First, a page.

See a Problem?
Preview — Little Big Man by Thomas Berger
Little Big Man (Little Big Man #1)
As a Cheyenne, Crabb feasted on dog, loved four wives, and saw his people butchered by horse-soldiers commanded by Custer. As a white man, he helped hunt the buffalo into extinction, tangled with Wyatt Earp, c...more
Whatever you think about the conflict between the Plains Indians and the white man, it's hard to identify with a "hero" who is really neither red nor white in his loyalty, who consistently takes the low road and whose outlook on life is completely mean-spirited and sleazy.
Now I'm no stranger to anti-heroes. I cheered for Alex in A CLOCKWORK ORANGE as a naive young thing and I thrilled to the murderous violence of Lamar Pye in Stephen Hunter's DIRTY ...more
That’s my impression anyway. My experience of Berger’s work is so far limited to his 1971 novel Vital Parts, his hilarious personal letters to Zulfikar Ghose, and now Little Big Man.
The book is clearly Berger’s att ...more
In the story, we read the reminiscences of Jack Crabb, plainsman who dictated the story when he was age one hundred and eleven.
Jack Crabb was captured by Cheyenne Indians and raised by them after they massacre the members of Jack's family's wagon train. In a humorous manner, he describes being raised by the Indians and meeting many famous people that populated the we ...more
I had seen the movie before and had thoroughly enjoyed it. The title po ...more
And so begins the story of Jack Crabb raised by Cheyenne Indians (also known as 'Human Beings') named 'Little Big Man' by his adopted father, Old Lodge Skins and involved in significant moments of American history but his name never appears on any documents.
'Little Big Man' is the story of Jack's many adventures and they are a joy to read, I have read 'Little Big Man' before and every time ...more
I imagine that had to influence how I read the book. But not too much, I think; in fact, I found myself thinking of Mark Twain far more often than the movie. Berger's style in Little Big Man is very reminiscent of Twain's (somewhat modernized of course). That's appropriate, since the book purp ...more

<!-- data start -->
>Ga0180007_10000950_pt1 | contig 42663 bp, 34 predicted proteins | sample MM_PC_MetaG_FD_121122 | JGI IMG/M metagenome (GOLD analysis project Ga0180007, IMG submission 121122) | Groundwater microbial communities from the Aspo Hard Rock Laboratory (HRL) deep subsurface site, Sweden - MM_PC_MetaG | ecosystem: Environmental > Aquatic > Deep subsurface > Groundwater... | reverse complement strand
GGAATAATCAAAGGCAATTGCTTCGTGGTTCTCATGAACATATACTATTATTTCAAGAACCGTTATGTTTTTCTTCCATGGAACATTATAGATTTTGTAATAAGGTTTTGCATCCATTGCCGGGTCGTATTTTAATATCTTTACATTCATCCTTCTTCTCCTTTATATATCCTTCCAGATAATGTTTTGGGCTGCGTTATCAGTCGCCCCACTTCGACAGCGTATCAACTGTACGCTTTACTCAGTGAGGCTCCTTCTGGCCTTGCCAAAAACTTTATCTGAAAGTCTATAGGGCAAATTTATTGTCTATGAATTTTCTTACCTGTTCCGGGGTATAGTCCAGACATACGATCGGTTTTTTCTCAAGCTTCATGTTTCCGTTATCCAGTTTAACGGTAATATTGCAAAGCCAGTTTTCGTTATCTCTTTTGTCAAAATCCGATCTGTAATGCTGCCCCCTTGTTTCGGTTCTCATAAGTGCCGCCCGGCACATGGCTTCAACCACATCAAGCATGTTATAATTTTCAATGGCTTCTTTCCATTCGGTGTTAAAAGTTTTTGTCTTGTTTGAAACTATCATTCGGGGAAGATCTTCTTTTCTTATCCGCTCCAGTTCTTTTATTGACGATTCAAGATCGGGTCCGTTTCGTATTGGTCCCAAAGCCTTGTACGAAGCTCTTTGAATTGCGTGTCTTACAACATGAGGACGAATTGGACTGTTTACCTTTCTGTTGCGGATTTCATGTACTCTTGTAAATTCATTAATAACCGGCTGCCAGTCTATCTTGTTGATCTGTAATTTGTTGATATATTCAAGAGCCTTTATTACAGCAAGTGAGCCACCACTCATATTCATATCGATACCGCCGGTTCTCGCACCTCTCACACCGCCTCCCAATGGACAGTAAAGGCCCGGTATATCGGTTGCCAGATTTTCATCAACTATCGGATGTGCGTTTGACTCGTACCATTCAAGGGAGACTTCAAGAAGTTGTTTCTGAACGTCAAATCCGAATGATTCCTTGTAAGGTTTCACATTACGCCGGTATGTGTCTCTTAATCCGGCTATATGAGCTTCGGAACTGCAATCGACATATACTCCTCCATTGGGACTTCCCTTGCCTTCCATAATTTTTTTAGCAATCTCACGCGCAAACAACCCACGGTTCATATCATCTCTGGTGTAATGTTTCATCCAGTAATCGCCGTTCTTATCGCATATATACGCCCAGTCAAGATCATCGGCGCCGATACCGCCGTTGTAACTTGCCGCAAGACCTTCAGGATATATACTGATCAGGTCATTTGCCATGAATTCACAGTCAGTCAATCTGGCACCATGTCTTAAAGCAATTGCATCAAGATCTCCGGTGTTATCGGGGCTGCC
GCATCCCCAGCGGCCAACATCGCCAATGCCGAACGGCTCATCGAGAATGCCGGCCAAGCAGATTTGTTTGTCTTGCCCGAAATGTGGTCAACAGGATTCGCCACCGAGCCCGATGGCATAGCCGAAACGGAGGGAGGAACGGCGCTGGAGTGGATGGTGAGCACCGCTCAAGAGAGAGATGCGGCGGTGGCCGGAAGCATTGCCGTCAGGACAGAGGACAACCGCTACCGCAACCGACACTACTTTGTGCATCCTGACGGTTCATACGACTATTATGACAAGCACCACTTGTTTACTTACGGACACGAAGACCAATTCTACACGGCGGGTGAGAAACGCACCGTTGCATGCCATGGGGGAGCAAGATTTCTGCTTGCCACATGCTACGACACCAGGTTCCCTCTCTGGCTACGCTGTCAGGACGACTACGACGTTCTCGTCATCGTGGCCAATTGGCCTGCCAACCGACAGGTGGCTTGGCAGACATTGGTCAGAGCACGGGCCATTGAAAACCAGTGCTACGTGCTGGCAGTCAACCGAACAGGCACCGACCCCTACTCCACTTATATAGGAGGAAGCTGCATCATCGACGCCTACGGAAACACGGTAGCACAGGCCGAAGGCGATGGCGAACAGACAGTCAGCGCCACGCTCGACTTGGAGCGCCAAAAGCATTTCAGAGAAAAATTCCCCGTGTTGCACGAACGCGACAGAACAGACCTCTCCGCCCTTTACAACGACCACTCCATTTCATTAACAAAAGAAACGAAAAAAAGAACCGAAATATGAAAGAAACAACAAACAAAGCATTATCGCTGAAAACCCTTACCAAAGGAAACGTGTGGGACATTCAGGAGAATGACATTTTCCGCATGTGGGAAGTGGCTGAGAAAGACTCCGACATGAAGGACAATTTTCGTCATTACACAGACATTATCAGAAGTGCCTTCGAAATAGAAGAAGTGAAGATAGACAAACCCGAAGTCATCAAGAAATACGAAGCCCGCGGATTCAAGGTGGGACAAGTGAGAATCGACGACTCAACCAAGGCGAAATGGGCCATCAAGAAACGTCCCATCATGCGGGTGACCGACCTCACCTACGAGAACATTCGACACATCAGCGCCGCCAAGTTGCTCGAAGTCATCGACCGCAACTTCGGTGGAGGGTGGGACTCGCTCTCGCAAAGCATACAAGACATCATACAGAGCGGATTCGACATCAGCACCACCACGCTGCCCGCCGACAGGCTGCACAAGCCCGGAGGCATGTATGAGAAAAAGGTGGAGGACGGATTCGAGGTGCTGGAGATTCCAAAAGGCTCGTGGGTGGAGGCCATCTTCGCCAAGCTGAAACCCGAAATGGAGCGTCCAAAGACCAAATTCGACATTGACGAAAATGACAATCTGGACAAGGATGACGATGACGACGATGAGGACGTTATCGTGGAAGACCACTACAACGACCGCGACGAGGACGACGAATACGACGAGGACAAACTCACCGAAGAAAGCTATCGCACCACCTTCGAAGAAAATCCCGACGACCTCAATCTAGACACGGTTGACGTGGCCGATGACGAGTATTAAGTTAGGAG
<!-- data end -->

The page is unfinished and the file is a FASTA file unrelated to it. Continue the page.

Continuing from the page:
How many people will admit that a novel changed his or her life? I switched from an English major to an Anthropology major. The book convinced me that the we are an absurd species, but no subject of stu ...more
A sweeping story of the birth of one nation and the death of another. Completely convincing in its depiction of American Indians, both on the surface and how their way of looking at the world differed so greatly from our own.
But on top of that, highly readable, no literary flourishes to describe the landscape, a very authentic dialect created without phonetic spellings (thank God) and also quite funny in places with a cast of m ...more
What a great first line.
I read Little Big Man before, so long ago I can't remember if it was 15 or 30 years past, so although I had forgotten much of it I knew what I was getting into. And it is well worth re-reading after a sizable span between reads.
Of course I am not a historian, anthropologist or Native American specialist, but that won't keep me from making broad pronouncements of the nat ...more
Although the movie, starring Dustin Hoffman as the main character, Jack Crabb, was very well do ...more
The Wild West is something of an obsessive hobby for effete, psychologically wobbly "man of letters" Ralph Fielding Snell. Despite the disapproval of his father, Snell has the money and leisure "to pursue my literary and historical interests with relative indifference to, and immunity from, the workaday world, for which, notwithstanding, I have the greatest respect."
Snell serves as a somewhat cracked conduit for the swear-it's-true life story of frontiersman J ...more